You’ve done enough. Have you no sense of decency, sir? At long last, have you left no sense of decency?

If Jamie Vernon had been writing in 1954, he would no doubt have castigated Welch for his harshness, and suggested some compromise…perhaps a few more hearings, helpfully exposing a few more Communists, perhaps asking for a little more respect for the distinguished senator from Wisconsin, Joe McCarthy. Unfortunately for Mr Vernon, history now regards the apologists and the silent as accomplices to a dark period in American government, and the people who spoke up in opposition as the heroes.

(Also on Sb)

A questions about those ancient bacterial fossils…

Both Jerry Coyne and Larry Moran have good write-ups on the recent discovery of what are purportedly the oldest fossil cells, at 3.4 billion years old. I just have to add one little comment: a small, niggling doubt and something that bugs me about them. All the smart guys are impressed with this paper, but this one little thing gives me pause.

I’m a microscopist — I look at micrographs all the time, and one of the things I always mentally do is place the size of things in context. And I was looking at the micrographs of these fossils, and what jumped out at me is how large they are. They’re not impossibly large, they’re just well out of the range I expect for prokaryotes.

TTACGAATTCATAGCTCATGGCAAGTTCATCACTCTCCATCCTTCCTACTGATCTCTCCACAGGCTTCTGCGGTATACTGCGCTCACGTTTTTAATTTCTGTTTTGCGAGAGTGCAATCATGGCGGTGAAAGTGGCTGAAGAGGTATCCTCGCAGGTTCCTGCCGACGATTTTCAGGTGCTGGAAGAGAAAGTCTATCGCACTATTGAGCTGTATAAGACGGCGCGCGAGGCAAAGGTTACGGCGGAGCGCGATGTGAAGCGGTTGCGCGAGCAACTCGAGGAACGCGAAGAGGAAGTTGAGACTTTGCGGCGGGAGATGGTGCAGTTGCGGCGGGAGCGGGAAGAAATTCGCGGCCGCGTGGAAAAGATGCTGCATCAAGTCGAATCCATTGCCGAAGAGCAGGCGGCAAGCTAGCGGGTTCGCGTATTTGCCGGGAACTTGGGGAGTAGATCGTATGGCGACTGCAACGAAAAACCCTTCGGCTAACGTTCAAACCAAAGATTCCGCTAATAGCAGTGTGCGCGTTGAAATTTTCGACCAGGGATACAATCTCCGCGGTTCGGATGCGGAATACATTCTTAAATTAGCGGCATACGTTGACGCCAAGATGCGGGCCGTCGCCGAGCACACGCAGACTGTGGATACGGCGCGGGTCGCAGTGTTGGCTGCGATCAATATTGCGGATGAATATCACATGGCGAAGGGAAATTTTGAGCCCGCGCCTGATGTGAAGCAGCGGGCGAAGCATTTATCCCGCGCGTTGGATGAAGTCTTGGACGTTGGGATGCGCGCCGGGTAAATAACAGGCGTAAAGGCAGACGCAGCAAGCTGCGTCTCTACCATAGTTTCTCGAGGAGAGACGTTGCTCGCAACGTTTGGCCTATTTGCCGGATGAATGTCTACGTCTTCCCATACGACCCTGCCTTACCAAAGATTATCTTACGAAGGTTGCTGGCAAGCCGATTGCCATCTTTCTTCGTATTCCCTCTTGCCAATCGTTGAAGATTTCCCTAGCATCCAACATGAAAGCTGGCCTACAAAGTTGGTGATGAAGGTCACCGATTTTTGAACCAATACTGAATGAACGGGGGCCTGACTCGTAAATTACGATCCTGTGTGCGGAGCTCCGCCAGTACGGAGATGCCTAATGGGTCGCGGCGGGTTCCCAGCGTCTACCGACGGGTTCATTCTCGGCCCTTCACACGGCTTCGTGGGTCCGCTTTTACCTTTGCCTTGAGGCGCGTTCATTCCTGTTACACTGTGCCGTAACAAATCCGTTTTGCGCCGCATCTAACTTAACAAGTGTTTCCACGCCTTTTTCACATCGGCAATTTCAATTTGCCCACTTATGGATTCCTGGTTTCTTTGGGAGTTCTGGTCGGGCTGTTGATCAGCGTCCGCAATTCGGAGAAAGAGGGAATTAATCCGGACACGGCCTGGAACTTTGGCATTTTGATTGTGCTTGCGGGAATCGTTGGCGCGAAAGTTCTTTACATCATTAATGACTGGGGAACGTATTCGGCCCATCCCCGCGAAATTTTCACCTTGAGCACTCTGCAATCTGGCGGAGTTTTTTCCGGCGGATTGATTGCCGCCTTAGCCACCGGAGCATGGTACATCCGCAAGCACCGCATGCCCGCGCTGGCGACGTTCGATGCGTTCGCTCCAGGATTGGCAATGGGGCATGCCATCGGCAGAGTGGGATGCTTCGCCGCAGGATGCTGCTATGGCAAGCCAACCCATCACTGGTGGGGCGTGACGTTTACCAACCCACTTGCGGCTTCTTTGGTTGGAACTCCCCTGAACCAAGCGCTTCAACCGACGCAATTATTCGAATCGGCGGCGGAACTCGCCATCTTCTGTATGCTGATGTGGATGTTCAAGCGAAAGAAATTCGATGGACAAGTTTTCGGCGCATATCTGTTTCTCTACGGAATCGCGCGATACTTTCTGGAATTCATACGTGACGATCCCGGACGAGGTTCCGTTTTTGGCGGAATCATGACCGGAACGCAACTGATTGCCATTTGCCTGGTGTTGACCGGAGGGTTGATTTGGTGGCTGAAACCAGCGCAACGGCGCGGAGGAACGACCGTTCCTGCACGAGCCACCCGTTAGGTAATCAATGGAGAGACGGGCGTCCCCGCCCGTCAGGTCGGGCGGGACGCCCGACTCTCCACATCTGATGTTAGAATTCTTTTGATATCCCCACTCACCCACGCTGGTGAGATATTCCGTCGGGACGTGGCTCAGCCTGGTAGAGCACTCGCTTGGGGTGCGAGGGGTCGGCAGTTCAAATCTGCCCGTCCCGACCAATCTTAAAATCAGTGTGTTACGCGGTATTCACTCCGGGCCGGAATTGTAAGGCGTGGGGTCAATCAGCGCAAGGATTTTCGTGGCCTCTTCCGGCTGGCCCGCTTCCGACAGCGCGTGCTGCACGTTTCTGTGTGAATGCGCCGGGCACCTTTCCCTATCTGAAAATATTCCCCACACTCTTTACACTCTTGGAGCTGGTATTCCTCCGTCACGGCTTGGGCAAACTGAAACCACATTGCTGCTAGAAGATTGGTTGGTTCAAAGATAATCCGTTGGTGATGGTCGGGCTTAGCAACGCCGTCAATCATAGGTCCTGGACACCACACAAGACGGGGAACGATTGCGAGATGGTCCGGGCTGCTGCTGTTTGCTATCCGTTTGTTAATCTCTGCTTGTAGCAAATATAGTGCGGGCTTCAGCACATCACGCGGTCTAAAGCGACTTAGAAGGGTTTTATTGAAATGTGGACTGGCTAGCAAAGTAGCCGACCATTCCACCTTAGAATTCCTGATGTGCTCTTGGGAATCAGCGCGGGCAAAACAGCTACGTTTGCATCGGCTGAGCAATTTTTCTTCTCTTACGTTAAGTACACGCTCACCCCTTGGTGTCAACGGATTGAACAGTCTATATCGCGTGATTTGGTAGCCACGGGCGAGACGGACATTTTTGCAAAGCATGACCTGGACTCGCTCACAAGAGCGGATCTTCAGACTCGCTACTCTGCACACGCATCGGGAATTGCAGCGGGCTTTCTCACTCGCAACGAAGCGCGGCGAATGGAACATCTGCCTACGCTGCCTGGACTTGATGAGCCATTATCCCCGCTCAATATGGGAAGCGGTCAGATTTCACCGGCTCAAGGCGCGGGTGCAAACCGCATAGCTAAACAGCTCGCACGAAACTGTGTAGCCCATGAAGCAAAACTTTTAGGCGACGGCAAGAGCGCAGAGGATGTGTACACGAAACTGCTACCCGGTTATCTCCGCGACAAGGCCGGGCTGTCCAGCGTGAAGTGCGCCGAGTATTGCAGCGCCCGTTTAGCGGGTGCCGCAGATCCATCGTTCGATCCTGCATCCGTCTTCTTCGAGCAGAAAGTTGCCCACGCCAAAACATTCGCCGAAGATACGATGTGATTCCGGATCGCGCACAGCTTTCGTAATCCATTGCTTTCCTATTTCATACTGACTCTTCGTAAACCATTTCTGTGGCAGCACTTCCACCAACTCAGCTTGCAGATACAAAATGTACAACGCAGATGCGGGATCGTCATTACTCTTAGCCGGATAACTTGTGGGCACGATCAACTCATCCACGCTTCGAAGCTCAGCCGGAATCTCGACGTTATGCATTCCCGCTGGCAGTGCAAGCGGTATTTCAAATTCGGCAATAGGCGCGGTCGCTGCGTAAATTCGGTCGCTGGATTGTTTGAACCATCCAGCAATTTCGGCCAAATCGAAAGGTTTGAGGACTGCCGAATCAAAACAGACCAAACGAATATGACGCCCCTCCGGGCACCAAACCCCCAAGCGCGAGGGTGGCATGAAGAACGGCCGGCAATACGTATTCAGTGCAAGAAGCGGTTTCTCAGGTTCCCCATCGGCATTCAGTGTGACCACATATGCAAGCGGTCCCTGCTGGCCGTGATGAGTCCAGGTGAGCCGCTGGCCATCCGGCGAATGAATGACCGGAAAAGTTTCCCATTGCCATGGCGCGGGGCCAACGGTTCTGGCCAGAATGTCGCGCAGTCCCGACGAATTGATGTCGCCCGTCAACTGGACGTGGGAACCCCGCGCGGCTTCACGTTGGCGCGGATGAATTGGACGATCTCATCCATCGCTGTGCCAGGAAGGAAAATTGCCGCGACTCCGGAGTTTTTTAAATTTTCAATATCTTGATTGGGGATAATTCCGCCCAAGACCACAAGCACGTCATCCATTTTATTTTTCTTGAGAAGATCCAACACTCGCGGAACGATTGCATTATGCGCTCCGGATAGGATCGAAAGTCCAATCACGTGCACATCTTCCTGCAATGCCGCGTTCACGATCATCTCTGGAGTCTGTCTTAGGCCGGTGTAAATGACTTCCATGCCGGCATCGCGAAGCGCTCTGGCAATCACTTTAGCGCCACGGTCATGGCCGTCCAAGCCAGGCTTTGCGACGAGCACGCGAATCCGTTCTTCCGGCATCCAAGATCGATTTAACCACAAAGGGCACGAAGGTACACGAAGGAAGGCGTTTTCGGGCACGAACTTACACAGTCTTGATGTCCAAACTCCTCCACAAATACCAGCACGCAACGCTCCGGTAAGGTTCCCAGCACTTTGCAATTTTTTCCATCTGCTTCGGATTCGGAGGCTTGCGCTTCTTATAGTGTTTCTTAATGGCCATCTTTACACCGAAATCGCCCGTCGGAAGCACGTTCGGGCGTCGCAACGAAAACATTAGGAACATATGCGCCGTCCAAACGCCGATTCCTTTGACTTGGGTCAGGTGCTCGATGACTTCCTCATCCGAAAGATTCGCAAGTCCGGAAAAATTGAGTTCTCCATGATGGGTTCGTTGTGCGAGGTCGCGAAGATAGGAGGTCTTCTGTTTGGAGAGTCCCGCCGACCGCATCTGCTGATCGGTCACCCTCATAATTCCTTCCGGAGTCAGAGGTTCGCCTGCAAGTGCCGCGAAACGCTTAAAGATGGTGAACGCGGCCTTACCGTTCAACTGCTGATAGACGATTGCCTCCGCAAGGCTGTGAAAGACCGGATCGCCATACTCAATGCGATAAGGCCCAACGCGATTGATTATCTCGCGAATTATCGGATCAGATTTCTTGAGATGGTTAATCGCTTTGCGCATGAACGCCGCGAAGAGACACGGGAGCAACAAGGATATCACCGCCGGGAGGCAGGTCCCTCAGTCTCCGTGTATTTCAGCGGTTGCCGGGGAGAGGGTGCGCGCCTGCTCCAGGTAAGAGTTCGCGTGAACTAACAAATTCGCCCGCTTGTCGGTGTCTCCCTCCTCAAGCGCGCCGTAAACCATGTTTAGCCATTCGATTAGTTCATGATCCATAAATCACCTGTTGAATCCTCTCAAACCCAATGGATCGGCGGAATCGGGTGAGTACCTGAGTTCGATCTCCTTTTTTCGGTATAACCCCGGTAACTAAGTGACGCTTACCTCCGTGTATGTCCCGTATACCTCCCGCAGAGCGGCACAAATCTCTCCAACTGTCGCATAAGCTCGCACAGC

Most prokaryotes have diameters in the range of 1-10µm, while typical eukaryotes are about 10 times that size. There are exceptions: Thiomargarita gets up to 500µm across, so like I say, there’s nothing impossible about these cells, it’s just that the micrographs show lots of cells with 10-30µm diameters. And the authors come right out and report that:

The size range is also typical of such assemblages, with small spheres and ellipsoids 5–25 µm in diameter, rare examples (<10) of larger cellular envelopes up to 80 µm in diameter, and tubes 7–20 µm across (see ref. 24).

How odd. When I poke into the nervous system of an embryonic insect or fish, those are the sizes of cells I often see (well, except there aren’t many tubes of that size!). When I poke into a culture or embryo contaminated with bacteria, they’re much, much smaller. So maybe paleoarchaean bacteria tended to be larger? And they do cite a source for that size range of prokaryotes…